11:13 60m W R1
12:02 60m hurdles M R1
12:05 Long jump Hept M
12:35 60m hurdles W R1

DAY 2 SATURDAY MARCH 2 – EVENING

18:00 High jump M F
18:02 Shot Hept M
18:06 800m W SF
18:10 Pole vault M F
18:25 800m M SF
18:50 60m W SF
19:20 60m M SF
19:47 3000m M F
19:50 High jump Hept M A/B
20:10 400m W F
20:22 400m M F
20:35 60m W F
20:50 60m M F

DAY 3 SUNDAY MARCH 3 – MORNING

10:00 Triple jump W F
10:06 60m hurdles Hept M
11:05 60m hurdles M SF
11:15 Pole vault Hept M
11:25 60m hurdles W SF
11:35 Long jump M F
12:20 Shot W F

DAY 3 SUNDAY MARCH 3 – EVENING

18:00 Long jump W F
18:05 Pole vault W F
18:10 60m hurdles M F
18:25 60m hurdles W F
18:57 800m M F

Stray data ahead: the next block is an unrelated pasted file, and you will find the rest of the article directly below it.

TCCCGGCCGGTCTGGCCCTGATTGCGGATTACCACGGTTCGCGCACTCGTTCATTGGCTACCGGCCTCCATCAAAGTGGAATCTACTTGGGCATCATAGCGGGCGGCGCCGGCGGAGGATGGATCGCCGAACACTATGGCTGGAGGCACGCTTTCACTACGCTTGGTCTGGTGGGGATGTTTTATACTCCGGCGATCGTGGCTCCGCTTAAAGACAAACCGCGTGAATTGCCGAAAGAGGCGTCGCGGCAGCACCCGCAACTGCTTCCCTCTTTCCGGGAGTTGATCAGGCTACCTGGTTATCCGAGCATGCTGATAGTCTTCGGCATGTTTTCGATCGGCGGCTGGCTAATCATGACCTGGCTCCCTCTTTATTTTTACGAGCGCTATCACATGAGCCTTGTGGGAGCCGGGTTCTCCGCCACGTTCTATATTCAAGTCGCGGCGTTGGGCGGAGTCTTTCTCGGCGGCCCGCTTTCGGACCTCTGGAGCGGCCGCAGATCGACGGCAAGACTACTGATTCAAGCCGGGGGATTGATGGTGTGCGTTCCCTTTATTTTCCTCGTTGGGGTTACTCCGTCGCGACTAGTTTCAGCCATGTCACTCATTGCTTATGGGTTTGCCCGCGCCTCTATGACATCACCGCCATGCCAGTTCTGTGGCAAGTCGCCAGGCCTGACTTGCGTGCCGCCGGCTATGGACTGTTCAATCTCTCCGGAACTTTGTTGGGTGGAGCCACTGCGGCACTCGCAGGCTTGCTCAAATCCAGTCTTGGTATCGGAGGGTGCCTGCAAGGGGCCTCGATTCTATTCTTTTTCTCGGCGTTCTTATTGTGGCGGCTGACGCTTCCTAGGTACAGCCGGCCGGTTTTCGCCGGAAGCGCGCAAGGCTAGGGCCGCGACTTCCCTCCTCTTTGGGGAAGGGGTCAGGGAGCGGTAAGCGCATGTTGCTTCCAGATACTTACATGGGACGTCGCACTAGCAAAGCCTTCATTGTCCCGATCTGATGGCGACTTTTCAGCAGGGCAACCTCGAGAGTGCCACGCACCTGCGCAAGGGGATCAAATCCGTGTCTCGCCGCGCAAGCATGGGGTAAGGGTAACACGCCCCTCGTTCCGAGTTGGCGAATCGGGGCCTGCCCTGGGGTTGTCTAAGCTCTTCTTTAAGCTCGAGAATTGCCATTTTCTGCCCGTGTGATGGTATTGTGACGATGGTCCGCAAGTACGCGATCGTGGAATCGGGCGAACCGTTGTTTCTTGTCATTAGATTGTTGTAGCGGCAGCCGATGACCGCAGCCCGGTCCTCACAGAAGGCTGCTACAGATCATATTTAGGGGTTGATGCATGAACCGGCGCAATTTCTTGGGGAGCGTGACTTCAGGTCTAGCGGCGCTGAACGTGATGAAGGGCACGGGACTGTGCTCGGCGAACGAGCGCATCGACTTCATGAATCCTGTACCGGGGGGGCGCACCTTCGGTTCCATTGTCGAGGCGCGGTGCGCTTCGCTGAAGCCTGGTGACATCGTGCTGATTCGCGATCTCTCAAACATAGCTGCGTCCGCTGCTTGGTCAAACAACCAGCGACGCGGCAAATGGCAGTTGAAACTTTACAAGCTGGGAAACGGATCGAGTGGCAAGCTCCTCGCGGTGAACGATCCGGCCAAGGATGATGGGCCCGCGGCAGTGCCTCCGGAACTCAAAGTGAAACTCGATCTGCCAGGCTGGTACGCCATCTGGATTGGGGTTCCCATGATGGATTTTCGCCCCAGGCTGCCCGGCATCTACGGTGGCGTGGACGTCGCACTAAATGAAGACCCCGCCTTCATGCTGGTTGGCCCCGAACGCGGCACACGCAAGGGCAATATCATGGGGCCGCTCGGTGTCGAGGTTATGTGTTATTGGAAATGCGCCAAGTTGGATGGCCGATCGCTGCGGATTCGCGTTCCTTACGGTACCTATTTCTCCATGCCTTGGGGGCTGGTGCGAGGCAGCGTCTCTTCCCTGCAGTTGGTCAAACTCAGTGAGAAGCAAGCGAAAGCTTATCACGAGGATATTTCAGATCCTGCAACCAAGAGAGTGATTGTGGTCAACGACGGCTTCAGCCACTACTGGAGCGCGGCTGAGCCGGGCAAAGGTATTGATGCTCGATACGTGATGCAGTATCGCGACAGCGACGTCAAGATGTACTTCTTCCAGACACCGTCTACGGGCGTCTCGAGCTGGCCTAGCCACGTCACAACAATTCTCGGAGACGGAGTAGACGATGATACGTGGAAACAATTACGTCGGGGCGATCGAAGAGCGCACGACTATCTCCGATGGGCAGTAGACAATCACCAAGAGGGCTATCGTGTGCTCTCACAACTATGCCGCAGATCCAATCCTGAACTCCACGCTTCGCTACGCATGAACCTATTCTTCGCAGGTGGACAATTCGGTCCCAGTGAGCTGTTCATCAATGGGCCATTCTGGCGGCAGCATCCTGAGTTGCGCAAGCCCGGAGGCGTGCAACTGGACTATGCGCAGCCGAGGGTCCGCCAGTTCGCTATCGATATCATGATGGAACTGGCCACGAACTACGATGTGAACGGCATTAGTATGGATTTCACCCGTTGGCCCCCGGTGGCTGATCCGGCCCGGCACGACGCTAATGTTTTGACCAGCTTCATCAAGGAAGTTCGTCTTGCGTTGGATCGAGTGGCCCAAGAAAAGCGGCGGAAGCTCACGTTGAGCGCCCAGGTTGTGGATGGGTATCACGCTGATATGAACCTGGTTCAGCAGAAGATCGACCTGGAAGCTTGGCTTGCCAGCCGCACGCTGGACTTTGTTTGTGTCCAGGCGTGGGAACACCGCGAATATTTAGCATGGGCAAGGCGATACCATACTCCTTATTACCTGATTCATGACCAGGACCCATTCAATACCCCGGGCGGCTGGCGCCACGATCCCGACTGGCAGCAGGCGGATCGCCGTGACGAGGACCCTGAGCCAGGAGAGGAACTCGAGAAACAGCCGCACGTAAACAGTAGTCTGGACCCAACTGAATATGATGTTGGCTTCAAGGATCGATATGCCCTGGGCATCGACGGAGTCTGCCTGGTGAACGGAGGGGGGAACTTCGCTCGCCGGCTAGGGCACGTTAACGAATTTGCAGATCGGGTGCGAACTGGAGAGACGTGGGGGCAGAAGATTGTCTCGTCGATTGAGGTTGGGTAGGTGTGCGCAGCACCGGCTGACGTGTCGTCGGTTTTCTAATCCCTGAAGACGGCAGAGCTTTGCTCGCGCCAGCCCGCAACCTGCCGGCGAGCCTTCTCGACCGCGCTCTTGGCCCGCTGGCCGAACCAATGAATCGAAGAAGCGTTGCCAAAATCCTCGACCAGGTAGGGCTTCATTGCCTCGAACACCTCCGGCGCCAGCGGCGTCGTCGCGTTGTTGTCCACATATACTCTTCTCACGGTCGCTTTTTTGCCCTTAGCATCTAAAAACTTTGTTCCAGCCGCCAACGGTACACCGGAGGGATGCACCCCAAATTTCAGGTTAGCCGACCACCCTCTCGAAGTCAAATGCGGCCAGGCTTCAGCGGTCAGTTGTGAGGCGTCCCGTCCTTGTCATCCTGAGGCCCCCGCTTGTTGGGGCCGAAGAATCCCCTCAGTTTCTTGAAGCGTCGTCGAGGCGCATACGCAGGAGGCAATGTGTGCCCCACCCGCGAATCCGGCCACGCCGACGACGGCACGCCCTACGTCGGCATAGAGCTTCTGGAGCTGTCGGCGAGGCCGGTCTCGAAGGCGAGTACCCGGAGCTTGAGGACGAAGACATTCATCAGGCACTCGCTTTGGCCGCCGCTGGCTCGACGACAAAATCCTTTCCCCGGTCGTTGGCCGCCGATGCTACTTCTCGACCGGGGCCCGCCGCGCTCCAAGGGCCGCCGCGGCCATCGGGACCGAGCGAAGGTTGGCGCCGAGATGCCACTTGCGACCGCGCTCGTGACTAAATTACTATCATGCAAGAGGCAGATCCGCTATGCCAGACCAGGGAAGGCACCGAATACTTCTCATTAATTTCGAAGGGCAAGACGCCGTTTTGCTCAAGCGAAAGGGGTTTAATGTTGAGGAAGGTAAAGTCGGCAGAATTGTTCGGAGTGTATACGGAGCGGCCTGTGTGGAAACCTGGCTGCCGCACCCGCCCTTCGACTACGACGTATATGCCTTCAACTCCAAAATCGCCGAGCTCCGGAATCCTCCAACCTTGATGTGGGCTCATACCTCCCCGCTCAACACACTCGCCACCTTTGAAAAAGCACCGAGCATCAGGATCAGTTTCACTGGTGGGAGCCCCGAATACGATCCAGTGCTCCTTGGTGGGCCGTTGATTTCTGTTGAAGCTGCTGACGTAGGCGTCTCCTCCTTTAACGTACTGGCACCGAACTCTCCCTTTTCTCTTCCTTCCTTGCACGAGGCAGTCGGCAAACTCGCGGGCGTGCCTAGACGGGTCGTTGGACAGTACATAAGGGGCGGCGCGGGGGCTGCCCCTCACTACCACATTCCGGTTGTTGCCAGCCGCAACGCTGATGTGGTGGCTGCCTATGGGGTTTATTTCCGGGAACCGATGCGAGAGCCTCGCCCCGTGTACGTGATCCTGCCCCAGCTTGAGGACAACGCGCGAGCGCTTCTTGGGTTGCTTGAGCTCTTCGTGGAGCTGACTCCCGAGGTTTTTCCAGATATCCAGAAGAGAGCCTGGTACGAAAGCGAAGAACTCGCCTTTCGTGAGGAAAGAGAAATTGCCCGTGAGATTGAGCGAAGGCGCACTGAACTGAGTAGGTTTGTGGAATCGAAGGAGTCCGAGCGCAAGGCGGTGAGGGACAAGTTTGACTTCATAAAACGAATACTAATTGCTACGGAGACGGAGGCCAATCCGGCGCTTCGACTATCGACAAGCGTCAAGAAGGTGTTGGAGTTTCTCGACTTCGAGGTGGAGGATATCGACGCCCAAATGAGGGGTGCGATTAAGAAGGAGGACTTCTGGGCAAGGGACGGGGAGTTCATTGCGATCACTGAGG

19:15 High jump W F
19:18 800m W F
19:35 Triple jump M F
19:37 1000m Hept M F
20:01 1500m M F
20:12 1500m W F
20:25 4x400m M F
20:40 4x400m W F

All sessions and timings correct at time of publication

TV guide

Fans in the UK can watch the action on the BBC:

Friday March 1
9:30-14:00, BBC Two
18:30-22:00, BBC Two

Saturday March 2
9:30-13:00, BBC Two
17:30-21:15, BBC Two

Sunday March 3
10:00-13:00, BBC Two
17:30-20:00, BBC Two
20:00-21:30, BBC Four

Top travel tips

Getting to Emirates Arena

The Glasgow 2019 venue is out of town and in fact directly across the road from Celtic’s Parkhead Stadium. There are several bus routes which serve it but the quickest and easiest way to get to the Emirates by public transport is almost certainly to take the train.

Travelling by train to the Emirates Arena is quick and easy, the quickest route going from Glasgow Central lower level to Dalmarnock. The journey takes around 10 minutes and then it is a 10-minute walk to the Arena. The nearest alternative station is Bridgeton, which is a 15-20-minute walk to the Arena. Bear in mind there is a limited Sunday service from Dalmarnock so check nationalrail.co.uk for train times.